Florida
February 27, 2024
57°F

Fin, Humpback, and Minke Whale Foraging Events in the New York Bight as Observed from Aerial Surveys, 2017-2020

Author(s):

Kate S. Lomac-MacNair, Ann M. Zoidis, Darren S. Ireland, Meghan E. Rickard, and Kim A. McKown

$12.00

Document: Article
Abstract: The fin whale (Balaenoptera physalus), humpback whale (Megaptera novaeangliae), and minke whale (Balaenoptera acutorostrata) are known to occur in the New York Bight (NYB). The primary North Atlantic feeding grounds for these large whale species are commonly recognized to be further north in waters of the Gulf of Maine, eastern Canada, West Greenland, and the eastern North Atlantic (e.g., Iceland, Norway, Ireland, Scotland). Although much is known about their feeding activities in the North Atlantic, relatively little is known about their occurrence and foraging behaviors in mid-Atlantic regions such as the NYB. Understanding how large whales utilize NYB waters is important to evaluate potential impacts from direct (e.g., offshore development, vessel strikes, entanglements) and indirect (e.g., rising ocean temperatures) anthropogenic sources. The New York State Department of Environmental Conservation funded a 3-year baseline monitoring program (2017-2020) which conducted monthly line-transect aerial surveys focused on large whales. Over 3 years, 36 surveys comprised of 263 flights and totaling 688.3 hours of observation time along 140,370 km of over-water flight path were completed. Aerial survey observers documented foraging events for the fin, humpback, and minke whales, including mixed-species aggregations, and analyzed other parameters such as distance from shore, distribution zones, and presence of fish schools. Foraging behavior was observed for 27% of the recorded fin whale sightings, 40% of the recorded humpback whale sightings, and 18% of the recorded minke whale sightings. Sighting rates of foraging whales were highest for humpback whales (4.4 whales/1,000 km of effort), followed by fin whales (0.6 whales/1,000 km effort) and minke whales (0.1 whales/1,000 km of effort), and varied by season, year, and distribution zone. In addition, nearly 5,700 fish schools were recorded with fish presence highest during summer and fall.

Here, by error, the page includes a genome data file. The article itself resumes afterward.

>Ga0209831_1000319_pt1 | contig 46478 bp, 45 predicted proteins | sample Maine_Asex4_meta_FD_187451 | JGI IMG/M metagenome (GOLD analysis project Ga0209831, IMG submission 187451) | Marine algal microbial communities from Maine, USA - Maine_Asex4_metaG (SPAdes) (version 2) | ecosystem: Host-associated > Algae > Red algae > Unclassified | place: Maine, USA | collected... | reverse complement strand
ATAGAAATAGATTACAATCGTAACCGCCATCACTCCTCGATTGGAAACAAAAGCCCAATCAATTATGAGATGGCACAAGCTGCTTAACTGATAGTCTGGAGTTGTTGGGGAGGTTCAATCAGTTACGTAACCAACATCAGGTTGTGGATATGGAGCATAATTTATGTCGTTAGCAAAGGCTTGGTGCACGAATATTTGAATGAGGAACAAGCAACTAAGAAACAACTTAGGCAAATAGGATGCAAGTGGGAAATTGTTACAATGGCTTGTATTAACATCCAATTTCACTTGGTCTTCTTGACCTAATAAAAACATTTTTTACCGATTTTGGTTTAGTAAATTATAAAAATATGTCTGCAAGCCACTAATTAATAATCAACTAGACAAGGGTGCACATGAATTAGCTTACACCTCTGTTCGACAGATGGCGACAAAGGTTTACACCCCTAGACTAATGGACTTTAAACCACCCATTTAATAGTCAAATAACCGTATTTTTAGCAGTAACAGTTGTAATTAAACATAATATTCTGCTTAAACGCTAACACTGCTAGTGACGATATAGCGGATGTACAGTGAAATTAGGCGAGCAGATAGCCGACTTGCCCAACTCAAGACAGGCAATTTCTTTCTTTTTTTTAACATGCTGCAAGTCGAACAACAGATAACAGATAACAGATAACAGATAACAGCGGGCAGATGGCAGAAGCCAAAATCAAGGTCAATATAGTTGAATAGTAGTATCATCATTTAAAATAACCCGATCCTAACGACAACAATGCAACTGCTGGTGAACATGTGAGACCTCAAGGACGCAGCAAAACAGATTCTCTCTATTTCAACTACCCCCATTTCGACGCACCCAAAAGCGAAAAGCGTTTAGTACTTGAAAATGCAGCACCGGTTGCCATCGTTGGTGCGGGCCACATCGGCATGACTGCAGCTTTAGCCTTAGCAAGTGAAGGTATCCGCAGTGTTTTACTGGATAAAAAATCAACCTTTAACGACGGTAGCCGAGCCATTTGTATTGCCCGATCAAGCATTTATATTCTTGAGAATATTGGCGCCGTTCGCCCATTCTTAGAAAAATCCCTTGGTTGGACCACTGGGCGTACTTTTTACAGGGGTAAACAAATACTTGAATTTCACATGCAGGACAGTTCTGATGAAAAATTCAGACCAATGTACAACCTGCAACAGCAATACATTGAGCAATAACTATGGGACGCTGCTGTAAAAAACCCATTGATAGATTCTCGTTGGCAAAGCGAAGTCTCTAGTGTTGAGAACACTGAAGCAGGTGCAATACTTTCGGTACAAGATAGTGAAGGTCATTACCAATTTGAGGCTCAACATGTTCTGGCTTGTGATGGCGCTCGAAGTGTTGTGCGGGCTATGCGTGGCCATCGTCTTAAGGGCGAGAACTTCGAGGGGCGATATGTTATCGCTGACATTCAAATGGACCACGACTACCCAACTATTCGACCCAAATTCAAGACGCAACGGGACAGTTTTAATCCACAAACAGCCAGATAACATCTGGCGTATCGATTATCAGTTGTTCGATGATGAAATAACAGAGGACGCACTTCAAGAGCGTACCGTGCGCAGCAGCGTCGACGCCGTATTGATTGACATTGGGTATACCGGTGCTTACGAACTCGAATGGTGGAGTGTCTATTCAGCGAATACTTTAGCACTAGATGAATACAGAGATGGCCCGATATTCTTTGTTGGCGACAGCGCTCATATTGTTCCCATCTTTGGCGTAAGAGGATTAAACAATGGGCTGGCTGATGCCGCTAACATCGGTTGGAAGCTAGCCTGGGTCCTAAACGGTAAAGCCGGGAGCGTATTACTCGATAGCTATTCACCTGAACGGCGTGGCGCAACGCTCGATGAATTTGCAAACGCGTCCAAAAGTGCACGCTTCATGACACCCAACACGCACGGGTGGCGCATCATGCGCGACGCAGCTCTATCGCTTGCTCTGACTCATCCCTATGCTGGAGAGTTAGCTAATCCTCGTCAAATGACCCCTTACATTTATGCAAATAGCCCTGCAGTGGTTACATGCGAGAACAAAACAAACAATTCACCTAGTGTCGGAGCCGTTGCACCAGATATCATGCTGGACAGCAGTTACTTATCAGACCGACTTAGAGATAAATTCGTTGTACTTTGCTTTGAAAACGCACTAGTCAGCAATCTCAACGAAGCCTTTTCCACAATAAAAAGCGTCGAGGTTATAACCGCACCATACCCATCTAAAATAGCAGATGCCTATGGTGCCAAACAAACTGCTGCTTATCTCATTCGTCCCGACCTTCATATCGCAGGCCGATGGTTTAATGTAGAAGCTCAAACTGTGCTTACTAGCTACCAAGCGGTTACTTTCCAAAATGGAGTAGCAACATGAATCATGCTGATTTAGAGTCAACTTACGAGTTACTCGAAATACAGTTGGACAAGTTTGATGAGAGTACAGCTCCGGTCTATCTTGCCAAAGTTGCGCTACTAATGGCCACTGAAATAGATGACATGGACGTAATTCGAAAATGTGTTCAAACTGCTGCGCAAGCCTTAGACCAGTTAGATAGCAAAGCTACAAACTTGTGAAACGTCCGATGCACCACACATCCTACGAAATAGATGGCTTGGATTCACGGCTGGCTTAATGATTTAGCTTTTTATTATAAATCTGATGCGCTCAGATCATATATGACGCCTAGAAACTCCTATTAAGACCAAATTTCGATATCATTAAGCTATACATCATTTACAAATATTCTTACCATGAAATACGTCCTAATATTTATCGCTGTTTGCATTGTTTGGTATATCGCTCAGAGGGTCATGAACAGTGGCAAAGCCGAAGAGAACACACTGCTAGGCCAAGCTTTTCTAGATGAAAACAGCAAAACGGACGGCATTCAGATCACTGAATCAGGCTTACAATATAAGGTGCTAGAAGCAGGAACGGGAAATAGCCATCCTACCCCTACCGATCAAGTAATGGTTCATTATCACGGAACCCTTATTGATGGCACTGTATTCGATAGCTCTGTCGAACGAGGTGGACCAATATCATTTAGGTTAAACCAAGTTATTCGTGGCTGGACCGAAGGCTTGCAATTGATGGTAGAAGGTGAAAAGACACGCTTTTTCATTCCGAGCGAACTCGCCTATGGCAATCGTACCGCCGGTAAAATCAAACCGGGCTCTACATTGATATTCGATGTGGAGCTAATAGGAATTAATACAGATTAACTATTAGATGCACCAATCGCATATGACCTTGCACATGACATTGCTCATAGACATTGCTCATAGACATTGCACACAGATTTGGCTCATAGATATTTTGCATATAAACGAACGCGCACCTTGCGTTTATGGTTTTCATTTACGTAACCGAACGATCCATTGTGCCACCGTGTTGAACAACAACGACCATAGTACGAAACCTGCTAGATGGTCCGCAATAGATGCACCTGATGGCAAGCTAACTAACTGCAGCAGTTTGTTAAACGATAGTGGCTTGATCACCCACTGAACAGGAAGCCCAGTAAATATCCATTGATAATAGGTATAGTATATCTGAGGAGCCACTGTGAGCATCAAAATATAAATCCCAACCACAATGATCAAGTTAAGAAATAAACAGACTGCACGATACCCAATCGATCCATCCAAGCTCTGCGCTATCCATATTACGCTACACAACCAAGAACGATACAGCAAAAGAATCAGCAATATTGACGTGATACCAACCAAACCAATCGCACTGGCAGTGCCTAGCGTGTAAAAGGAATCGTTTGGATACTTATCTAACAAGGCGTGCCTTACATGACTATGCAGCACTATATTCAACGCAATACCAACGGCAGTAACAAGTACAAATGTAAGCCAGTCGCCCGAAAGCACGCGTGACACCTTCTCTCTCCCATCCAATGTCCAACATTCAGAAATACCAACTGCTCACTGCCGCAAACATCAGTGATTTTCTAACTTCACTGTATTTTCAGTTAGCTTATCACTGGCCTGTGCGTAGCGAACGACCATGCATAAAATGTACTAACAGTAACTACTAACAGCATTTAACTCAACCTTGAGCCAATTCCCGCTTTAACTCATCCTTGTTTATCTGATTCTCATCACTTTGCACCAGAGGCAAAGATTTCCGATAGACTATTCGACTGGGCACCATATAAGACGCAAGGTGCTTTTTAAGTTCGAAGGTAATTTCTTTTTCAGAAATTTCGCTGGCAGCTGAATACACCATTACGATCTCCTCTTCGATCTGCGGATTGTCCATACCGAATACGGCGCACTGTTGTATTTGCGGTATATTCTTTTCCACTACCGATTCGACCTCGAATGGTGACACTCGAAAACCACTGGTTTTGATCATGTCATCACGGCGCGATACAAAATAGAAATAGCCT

Key Words: fin whale, Balaenoptera physalus, humpback whale, Megaptera novaeangliae, minke whale, Balaenoptera acutorostrata, New York Bight, foraging
DOI: https://doi.org/10.1578/AM.48.2.2022.142
Page Numbers: 142-158

Info SKU: Vol__48__Iss__2__Lomac-MacNair Category:

Search